Doing Church “as Usual” Is Not Working


The Pew Research Center’s recent report on changes in religious affiliation in the United States received major attention among both secular and religious media. Some of the findings were expected. The report shows Protestants declining to below 50 percent of the population, continuing a long trend. The U.S. Protestant majority that began in colonial times has been eroding more rapidly in recent years due to birth rates, retention rates, and immigration trends.

People are still interested in their relationship with God … They are just not interested in what institutional church leaders are offering

The more troubling finding is that one in five adults claims no religious affiliation. And among adults under age 30, one in three claims no religious affiliation. These figures continue a trend over recent years, but the pace of growth in the “nones,” as they are called, is quite disturbing, even though some of that growth may be attributed to people becoming more comfortable reporting no affiliation. Such cultural trends only exacerbate the church’s continuing struggles with reaching younger and more diverse people.

But the survey also makes clear that most of the “nones” have not given up on the spiritual quest. Two-thirds believe in God, and a quarter pray every day. People are still interested in their relationship with God, the purpose of life, and release from all that enslaves the human spirit today. They are just not interested in what institutional church leaders are offering.

Taylor Burton-Edwards points out that 74 percent of the “nones” grew up with some religious affiliation. Indeed, the increase in the unaffiliated comes mainly from white mainline and evangelical churches. It is not that they need “to know us better,” contends Burton-Edwards, because they “know us and have left us.” Since virtually all of the “nones” are not actively looking for a religious affiliation, churches that wait for people to come to them will have few visitors. And congregations that reach out to people on behalf of their churches instead of with passion for serving the needs of the people they meet will find few takers for what they are offering.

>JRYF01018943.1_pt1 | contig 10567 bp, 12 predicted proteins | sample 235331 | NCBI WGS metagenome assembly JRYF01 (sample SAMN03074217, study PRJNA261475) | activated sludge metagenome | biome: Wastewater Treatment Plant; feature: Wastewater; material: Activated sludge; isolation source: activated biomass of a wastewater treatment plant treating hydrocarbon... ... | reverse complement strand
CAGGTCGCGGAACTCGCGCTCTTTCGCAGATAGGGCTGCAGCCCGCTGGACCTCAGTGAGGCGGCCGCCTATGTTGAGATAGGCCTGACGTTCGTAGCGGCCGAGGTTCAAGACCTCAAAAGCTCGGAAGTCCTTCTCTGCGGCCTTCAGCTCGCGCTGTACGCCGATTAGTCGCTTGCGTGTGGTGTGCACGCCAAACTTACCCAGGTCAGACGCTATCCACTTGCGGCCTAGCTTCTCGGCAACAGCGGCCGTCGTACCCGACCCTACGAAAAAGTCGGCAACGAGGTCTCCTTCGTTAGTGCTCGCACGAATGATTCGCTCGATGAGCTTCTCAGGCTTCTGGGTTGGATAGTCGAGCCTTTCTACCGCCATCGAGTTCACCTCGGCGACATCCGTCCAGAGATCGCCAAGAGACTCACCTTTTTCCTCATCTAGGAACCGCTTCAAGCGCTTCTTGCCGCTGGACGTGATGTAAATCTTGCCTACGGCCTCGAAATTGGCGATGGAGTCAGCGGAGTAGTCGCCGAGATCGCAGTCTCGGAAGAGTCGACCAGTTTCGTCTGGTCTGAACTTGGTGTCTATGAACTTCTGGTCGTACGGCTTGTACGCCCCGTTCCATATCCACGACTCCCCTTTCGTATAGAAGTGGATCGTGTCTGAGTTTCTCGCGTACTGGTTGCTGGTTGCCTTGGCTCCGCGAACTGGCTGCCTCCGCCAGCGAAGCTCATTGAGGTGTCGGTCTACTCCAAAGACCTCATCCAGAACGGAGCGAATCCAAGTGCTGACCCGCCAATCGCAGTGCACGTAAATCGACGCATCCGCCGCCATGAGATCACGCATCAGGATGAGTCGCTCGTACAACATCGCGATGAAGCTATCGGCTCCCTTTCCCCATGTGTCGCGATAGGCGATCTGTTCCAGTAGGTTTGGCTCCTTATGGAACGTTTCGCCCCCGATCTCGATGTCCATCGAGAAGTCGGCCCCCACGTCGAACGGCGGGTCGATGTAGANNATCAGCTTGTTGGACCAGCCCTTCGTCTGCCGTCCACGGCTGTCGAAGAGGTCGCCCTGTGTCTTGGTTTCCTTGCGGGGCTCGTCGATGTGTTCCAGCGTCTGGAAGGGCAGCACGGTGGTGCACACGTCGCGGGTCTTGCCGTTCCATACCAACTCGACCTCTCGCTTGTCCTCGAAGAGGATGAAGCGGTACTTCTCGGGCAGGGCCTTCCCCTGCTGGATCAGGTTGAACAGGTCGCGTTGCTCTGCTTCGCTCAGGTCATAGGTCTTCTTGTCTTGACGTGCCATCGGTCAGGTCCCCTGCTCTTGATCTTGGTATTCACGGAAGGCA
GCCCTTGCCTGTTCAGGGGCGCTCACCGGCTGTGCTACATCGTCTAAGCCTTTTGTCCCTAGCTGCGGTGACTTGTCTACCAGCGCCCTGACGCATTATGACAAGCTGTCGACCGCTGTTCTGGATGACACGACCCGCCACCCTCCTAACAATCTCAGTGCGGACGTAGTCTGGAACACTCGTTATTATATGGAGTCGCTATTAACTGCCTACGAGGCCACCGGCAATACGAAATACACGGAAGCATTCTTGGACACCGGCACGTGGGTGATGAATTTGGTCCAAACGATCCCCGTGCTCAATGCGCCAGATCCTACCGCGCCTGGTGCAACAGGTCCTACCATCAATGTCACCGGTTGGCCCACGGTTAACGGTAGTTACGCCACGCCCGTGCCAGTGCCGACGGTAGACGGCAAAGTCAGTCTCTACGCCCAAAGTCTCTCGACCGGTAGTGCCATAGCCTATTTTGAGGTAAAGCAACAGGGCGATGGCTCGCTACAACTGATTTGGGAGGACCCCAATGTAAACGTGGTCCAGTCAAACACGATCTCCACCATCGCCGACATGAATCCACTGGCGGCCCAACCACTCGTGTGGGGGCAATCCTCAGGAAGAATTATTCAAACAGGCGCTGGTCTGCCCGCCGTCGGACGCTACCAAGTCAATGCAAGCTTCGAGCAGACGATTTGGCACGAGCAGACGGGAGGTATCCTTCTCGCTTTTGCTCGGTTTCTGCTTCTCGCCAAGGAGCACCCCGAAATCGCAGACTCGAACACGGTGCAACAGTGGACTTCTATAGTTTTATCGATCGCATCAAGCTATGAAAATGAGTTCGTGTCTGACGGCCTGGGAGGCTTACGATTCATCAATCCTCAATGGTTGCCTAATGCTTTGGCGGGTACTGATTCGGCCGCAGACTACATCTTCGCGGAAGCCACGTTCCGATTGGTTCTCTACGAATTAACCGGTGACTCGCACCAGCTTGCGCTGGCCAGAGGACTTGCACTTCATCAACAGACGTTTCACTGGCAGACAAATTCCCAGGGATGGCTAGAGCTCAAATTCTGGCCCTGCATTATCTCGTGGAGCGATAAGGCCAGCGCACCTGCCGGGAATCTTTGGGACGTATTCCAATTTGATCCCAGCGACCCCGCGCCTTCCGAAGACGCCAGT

To read the full report, “Nones” on the Rise, go to



About Author

Dr. Lovett H. Weems, Jr.

Lovett H. Weems, Jr., is senior consultant at the Lewis Center for Church Leadership, professor of church leadership at Wesley Theological Seminary, and author of several books on leadership.

Doctor of Ministry graduates

Apply Today for Doctor of Ministry in Church Leadership at Wesley

Wesley Wesley Theological Seminary and the Lewis Center together offer a Doctor of Ministry in Church Leadership Excellence. With this track, clergy will receive the enhanced knowledge, skills, and motivation to increase congregational and denominational service, vitality, and growth. The next cohort begins in May 2019 in Washington, DC. Learn more and apply today.

The Lewis Center will be closed for Holy Week from noon Thursday. We will reopen Monday, April 22. Dismiss